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With the help of the order analysis but also the overrun analysis, especially speed-dependent vibrations of machines can be examined in detail.
The known frequency analysis shows the vibration amplitudes over the frequency and thus forms a frequency spectrum. The order analysis, on the other hand, records the amplitude values as a multiple of the RPM, the so-called orders. The spectrum is therefore also called order spectrum.
For example, if we look at a 2-pole asynchronous motor on a 50 Hz power supply, its speed is 3000 rpm. This is the first order. The second one is 6000 rpm, the third 9000 rpm and so on.
The great advantage of order spectra is that with changing speeds, lines of speed-synchronous vibrations do not change their position on the x-axis, while with an FFT the lines move.
In an order spectrum, it can be distinguished whether a vibration is speed-synchronous or has other excitation causes.
It is also advantageous that the signal sampling in order analysis is not carried out synchronously with the time, but at an angle. This means that instead of a time window, the number of revolutions to be collected is specified. In practice, this is achieved by the parallel recording of a rpm signal.
As a result, high frequency and amplitude accuracy can be achieved at changing machine speeds.
Let us now look at practical examples. As already mentioned, a rpm sensor is required. Here it is a reflective light detector with the corresponding mark. We measure with one channel at a bearing block.
Order analysis is performed with the manual FFT mode of the InnoAnalyzer. Under the Display tab, you only need to change the frequency axis setting to "Order, Hz" or "Order, 1/min", depending on the desired speed unit.
The FFT tab expands to FFT/Order. The settings are essentially the same as for frequency analysis. Differently, the rotational frequency range and the desired number of orders to be displayed are entered here. To increase the resolution we set 50 revolutions for 1 spectrum. In addition, select the Hann window and the maximum overlap.
The machine model runs at maximum rpm. Let's start the order analysis. The first order has a high amplitude. Higher orders are negligible. This suggests an existing unbalance. However, there are also vibrations between the rpm orders, so-called interharmonics. It is not possible to determine whether these are related to the rpm until the rpm changes.
That's why we want to look at the run-out of the machine. To illustrate this, we clone the InnoAnalyzer and run a frequency analysis. We also display the current rpm in an InnoMeter. After switching off the machine, a approx. 40s run-out is carried out. The dominant 1st order decreases in amplitude.
In the frequency analysis, the declining speed can also be observed. However, the analysis is more difficult because the lines move along the x-axis.
If the lines stand still in the order spectrum at changing speeds, they are excited by the rotational speed, so-called speed-synchronous oscillations. Moving lines have a different excitation cause.
In a tracking analysis, the magnitude and phase of a speed order is displayed above the changing machine rpm.To a certain extent, you take the speed line from the FFT and trace its amplitude.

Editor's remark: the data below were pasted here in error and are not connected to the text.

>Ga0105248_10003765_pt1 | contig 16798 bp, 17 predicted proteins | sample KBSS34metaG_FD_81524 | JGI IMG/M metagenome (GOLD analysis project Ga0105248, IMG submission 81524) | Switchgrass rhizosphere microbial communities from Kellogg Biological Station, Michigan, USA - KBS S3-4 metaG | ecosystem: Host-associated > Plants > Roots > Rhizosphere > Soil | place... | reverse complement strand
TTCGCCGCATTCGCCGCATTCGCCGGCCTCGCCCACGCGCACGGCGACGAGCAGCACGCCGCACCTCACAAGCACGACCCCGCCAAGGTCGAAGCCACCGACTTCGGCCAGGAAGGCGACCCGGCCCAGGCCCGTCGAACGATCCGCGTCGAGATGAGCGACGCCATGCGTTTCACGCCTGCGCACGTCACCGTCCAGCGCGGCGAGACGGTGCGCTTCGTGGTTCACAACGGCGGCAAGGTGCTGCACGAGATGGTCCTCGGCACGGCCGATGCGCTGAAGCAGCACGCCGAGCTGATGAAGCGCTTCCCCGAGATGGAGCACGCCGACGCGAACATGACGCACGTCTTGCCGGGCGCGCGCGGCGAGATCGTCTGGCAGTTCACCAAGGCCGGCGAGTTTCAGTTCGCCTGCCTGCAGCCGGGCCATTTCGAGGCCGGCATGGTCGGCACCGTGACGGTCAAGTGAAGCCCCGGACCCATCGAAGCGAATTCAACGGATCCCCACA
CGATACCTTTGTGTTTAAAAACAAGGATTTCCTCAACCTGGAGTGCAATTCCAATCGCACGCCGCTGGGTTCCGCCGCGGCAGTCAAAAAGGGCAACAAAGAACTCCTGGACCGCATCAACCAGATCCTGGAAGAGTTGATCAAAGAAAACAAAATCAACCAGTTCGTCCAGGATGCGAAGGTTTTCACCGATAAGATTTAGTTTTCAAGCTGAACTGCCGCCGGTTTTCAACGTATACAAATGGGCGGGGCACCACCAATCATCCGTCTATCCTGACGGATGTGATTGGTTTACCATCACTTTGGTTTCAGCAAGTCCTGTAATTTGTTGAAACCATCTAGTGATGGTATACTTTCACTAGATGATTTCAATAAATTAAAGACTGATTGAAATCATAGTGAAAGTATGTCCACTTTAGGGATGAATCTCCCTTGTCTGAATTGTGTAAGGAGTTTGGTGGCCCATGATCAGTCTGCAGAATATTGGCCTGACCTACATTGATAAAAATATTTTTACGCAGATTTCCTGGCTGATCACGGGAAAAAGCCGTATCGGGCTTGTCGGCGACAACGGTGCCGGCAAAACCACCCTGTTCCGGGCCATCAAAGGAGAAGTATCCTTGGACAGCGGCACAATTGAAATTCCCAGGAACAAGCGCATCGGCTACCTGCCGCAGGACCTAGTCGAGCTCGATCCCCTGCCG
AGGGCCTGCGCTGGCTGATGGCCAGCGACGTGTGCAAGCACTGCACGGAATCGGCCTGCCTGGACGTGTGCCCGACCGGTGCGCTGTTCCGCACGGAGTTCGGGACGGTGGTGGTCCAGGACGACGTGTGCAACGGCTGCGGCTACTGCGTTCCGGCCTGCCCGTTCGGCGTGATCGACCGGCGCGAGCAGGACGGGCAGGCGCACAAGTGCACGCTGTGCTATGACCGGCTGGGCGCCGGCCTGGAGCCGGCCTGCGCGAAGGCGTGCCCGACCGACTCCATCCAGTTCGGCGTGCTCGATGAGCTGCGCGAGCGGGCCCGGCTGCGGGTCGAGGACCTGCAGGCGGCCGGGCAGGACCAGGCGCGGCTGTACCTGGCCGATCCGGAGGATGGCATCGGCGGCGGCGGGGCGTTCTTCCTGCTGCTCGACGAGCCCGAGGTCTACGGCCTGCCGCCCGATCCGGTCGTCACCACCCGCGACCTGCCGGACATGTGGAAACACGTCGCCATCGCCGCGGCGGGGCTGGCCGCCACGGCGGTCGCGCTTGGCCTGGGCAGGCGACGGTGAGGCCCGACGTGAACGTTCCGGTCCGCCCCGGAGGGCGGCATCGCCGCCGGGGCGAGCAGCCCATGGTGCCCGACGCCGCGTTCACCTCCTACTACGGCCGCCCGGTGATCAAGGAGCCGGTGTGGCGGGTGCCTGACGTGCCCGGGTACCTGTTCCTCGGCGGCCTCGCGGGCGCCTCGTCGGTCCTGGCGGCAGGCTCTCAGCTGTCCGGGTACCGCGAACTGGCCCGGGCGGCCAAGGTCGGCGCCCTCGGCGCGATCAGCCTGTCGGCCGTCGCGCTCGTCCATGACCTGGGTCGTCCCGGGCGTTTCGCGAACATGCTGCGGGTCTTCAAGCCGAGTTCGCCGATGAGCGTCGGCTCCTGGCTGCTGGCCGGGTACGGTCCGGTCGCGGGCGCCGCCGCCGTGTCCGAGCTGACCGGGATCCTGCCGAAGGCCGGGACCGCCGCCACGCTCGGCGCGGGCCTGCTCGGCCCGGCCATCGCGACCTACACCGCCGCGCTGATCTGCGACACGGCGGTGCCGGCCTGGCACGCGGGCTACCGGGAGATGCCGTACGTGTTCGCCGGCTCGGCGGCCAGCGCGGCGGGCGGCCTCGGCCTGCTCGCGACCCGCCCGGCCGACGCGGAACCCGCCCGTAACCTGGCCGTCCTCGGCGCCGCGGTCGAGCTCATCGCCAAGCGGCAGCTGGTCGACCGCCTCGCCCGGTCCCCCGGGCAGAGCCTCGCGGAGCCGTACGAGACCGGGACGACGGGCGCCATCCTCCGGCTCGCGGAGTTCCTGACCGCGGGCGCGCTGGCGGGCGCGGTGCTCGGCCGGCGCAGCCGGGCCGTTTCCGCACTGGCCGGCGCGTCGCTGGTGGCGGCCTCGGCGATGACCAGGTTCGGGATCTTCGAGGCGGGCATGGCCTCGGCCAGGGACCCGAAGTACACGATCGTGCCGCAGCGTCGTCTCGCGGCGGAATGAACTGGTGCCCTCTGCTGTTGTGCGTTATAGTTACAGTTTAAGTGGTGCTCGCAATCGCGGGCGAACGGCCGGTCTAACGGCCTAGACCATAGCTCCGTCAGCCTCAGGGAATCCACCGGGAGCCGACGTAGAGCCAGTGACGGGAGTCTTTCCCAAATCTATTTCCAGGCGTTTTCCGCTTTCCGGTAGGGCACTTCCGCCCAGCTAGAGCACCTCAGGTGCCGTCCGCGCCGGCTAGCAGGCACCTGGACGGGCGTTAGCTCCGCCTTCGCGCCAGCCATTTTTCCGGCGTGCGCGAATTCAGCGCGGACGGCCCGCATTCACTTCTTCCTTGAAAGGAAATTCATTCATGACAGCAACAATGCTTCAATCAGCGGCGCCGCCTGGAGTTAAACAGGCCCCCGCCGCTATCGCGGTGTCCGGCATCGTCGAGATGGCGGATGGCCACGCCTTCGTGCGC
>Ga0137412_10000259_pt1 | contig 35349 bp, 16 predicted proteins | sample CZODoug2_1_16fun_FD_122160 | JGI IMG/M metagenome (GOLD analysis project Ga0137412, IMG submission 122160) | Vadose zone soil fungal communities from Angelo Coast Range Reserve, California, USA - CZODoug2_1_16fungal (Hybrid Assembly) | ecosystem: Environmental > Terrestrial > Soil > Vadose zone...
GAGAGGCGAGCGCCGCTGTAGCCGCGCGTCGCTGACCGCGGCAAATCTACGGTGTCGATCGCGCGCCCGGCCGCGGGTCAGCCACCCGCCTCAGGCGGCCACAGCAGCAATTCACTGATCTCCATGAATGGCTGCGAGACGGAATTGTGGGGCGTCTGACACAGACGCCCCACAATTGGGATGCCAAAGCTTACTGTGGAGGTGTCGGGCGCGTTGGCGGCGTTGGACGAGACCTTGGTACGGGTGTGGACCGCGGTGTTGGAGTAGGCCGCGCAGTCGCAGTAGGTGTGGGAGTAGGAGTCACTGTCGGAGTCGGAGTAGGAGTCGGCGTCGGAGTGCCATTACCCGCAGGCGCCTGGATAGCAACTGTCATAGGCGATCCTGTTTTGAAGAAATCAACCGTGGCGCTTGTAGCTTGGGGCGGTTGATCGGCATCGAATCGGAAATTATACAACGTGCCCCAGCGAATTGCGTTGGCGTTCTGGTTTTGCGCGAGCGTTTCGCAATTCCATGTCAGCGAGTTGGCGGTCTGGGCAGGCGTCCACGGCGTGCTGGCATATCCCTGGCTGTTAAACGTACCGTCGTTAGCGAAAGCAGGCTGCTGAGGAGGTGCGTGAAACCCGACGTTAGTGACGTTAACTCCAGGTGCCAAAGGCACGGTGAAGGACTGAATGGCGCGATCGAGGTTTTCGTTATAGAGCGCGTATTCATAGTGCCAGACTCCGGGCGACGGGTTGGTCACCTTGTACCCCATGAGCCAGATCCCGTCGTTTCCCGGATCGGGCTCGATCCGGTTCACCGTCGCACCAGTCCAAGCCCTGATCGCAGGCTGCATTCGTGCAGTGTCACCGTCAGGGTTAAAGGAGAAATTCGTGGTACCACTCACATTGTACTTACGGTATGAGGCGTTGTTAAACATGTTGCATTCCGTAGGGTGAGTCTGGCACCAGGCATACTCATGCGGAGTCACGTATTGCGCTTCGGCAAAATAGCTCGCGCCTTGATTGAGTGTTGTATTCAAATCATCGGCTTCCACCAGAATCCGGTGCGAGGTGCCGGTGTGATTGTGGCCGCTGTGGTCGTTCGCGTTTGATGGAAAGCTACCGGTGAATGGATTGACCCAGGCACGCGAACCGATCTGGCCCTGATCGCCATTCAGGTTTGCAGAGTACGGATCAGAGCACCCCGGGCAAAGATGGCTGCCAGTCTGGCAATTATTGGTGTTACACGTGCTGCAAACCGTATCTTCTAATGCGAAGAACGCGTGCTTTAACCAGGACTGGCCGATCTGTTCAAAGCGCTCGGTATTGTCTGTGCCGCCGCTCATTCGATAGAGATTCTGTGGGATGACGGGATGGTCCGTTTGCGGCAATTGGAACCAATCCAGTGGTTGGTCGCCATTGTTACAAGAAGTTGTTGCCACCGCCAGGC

Tracking analyses can take place during run-up or run-down. This allows a wide speed range to be recorded, the eigenfrequencies of machines and possible speed-dependent resonances of elastic rotors become visible.The tracking analysis can also be used to determine suitable speeds for balancing. The InnoAnalyzer Speed offers a wide range of options for carrying out tracking analyses.
The InnoAnalyzer Speed represents phase, magnitude and additionally the time above the rpm. It is possible to measure any orders, pre-filtered orders and vibration characteristics of different measured variables.
In the tab Measurement run you can determine whether only rising or falling or both directions of rotation are used, how high the speed resolution should be and in which speed range you need. Proposals for speed ramps are displayed on the right, with short or exact measurements depending on the weighting.
Only the maximum speed is changed to 3600 rpm, the instrument is started so that the run-up start.
At low rpm the curve is grey, indicating that only a few revolutions could be collected. From about 500 rpm there is a clear structure in magnitude and phase. The phase representation can be changed by right-clicking on the scale of the axis. A peak in the amplitude and a strong change in the phase curve indicate resonances. Two such natural frequencies can be clearly determined.
From approx. 1750 rpm the phase is constant and the amplitude increases linearly to the speed. This represents the typical 1st-order vibration generated by unbalance.
The order analysis also represents the passing through the resonance. In the run-out you can see the natural frequency moving to higher orders and when reaching the 1 order it is increased.
Suitable rpm for a balancing procedure of rigid rotors can always be found where the phase of the signal is constant. Here starting at 1750 rpm. In the best case, the rotor is balanced at operating speed, but if the vibrations generated by unbalance are so high that safe balancing cannot be guaranteed, the process must first be started at low speeds.
Order analysis offers an easy way to detect speed-frequency oscillations. This means that frequencies of vibrations can be reliably detected even at changing speeds, since the amplitudes maintain their position on the x-axis.
The tracking analysis quickly reveals resonance speeds of machines and is therefore an essential tool for determining suitable balancing speeds. Such critical speeds can also be avoided in the operation of machines.
The InnoAnalyzer and the InnoAnalyzer Speed offer you a wide range of analysis possibilities.